AS more dead marine life is washing up on beaches along the North East coast, experts say they are still unsure of what is causing the devastation.

From crabs and fish, to birds, the last few weeks has seen a devastation of marine life washing up on beaches at Redcar and Seaton Carew.

Dr Jamie Bojko a lecturer in Biology, at Teesside University has been monitoring the situation and has become very concerned.

Dr Bojko said: “The short answer to what is killing our marine life, is that we do not know at this time. The Environment Agency and Centre for Environment, Fisheries, and Aquaculture Science (Cefas) have taken samples for toxicological and pathological analysis, but the results are not yet available.”

Recently fish and porpoise have been washing up on beaches, but experts are unsure if is all related.

Dr Bojko added: “I am extremely hopeful that the diagnostics will be able to answer these questions for us. If the birds and marine life appear to harbour the same toxicological/pathological agent, there may be a clear answer. However, for the moment, it is unclear if the events are linked.

“There have also been reports of fish and a porpoise washing up on this same coastline over the past month - these also remain unlinked currently, but the investigation would benefit from acquiring samples to test and compare."

Experts have put forward some theories as to the cause of the dead crabs.

Crabs live in shallower waters in the summer and then move to deeper waters in the winter.

This leaves them prone to storms and rough weather in the summer which could be a factor in explaining why they are washing up on the beaches.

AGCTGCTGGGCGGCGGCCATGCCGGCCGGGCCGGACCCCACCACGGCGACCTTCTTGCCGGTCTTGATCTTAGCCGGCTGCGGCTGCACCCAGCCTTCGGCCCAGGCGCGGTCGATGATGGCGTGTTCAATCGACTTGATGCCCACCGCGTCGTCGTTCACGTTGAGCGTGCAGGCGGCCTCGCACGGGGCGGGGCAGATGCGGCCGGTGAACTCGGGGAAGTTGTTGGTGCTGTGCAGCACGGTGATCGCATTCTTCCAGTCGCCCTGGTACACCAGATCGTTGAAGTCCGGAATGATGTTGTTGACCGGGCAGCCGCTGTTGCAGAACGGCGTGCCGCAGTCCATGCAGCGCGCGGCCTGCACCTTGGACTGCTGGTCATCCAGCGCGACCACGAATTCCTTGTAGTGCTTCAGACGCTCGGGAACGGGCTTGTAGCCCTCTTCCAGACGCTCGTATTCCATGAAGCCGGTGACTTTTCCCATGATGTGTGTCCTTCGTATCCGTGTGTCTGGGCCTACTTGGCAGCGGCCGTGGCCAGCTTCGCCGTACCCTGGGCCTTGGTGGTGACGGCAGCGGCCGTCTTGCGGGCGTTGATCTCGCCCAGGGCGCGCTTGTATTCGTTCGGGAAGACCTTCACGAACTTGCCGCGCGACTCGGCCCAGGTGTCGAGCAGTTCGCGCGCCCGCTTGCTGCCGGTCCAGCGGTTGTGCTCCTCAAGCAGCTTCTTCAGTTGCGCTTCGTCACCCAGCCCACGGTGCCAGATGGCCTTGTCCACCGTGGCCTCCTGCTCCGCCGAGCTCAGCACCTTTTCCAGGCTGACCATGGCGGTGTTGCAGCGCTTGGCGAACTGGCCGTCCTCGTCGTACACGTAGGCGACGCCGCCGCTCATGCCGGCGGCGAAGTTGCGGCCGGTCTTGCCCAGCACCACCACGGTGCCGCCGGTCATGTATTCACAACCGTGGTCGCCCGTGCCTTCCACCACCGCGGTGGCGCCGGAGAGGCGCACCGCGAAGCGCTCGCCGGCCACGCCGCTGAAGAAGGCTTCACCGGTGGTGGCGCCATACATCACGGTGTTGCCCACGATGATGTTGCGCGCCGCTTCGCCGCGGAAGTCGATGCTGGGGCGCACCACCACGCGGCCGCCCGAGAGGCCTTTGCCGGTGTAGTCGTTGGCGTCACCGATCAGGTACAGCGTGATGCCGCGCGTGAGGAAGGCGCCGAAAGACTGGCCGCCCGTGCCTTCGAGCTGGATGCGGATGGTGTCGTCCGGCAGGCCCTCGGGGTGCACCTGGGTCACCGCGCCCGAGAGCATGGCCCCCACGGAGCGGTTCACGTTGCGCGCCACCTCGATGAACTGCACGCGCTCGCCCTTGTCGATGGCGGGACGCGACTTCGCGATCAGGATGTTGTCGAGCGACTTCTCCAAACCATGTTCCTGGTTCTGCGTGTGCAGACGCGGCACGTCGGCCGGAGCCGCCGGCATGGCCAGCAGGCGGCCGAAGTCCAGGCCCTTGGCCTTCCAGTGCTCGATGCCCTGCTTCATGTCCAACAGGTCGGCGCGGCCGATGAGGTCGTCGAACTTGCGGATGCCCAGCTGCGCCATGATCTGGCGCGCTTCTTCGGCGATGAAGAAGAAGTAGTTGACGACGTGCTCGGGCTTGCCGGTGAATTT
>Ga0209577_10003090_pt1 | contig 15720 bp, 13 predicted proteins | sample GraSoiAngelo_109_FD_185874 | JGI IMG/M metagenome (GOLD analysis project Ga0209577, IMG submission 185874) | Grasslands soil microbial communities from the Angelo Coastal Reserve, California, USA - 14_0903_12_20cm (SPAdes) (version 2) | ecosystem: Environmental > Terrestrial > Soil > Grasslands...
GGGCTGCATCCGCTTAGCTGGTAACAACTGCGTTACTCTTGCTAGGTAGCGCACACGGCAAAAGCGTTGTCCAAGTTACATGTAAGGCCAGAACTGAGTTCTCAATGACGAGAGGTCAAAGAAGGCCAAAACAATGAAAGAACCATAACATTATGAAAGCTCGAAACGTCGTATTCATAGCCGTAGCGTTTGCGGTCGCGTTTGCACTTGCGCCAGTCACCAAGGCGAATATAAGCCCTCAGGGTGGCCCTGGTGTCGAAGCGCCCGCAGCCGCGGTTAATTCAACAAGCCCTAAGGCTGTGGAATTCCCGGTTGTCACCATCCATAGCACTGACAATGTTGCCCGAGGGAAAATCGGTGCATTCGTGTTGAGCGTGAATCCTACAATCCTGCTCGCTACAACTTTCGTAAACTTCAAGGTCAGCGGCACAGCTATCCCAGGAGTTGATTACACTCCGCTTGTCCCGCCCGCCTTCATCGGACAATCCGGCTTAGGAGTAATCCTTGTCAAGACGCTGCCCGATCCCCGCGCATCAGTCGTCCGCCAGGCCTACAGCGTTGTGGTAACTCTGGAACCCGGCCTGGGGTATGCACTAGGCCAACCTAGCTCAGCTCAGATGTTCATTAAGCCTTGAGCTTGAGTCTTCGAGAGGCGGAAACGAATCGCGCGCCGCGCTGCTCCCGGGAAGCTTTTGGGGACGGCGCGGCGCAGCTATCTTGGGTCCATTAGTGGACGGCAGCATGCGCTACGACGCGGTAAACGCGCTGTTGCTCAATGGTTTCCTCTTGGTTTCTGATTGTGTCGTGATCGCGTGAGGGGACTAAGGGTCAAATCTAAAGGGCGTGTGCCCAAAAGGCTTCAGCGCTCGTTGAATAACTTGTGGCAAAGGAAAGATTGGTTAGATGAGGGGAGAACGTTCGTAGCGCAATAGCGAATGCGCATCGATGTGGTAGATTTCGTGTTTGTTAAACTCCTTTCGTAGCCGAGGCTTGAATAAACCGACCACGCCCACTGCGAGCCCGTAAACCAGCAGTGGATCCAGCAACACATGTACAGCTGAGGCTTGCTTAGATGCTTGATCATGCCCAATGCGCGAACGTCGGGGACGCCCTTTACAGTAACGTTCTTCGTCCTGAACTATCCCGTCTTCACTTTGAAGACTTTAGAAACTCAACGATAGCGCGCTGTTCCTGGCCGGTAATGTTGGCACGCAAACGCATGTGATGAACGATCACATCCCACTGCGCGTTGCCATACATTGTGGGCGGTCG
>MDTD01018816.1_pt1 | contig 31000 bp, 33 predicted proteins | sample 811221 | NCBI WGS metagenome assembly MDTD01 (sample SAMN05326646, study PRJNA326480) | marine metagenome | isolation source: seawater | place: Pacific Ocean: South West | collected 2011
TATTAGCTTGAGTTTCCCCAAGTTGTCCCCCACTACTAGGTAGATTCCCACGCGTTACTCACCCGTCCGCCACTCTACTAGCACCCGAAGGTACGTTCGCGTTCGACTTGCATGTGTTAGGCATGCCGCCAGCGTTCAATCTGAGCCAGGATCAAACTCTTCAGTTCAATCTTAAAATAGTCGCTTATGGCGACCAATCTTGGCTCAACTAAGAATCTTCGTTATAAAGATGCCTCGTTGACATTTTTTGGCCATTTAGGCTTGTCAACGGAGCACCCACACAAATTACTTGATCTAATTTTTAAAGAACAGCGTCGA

Environmentalists have also put forward theories of pollution, dredging on the Tees and disease as possible causes.

Dr Bojko added: “If this is a natural disaster, such as extreme weather or an underwater phenomenon, man-made or not, it would not be possible to identify such a cause in the laboratory.

“Instead, we may need to look back at our weather systems, underwater monitoring systems, or (un)scheduled industrial processes, to see if there might be something that coincides with the loss of marine life.

“I am confident that the EA and Cefas will be looking into these systems, to see if there may be a man-made or natural process that could have caused the animals to die.

“Another natural process that could be at play is disease.

"Diseases have been shown to cause large numbers of animals to die - take the crayfish plague that infects our native white clawed crayfish and was introduced by the invasive signal crayfish.

“When this pathogen enters a freshwater system, huge numbers of crayfish can die, and they wash up along the river bank some days later.

"We are aware of lots of diseases that are present in our crab species around the UK, but none of these have been implicated in huge losses like we are seeing on the Tees coastline.

“In this most recent marine event, it is possible that a disease may be to blame for the crabs and other animals washing up; however, if these different events are linked, it is less likely that a single disease would be to blame.

"At this time, it is unclear why the coastline around Teesside is impacted and not elsewhere.

"However, since we are dealing with a localised event it provides a greater capacity to monitor what is happening.

"If the event took place at a much greater scale, it would be harder to find the answers that we need."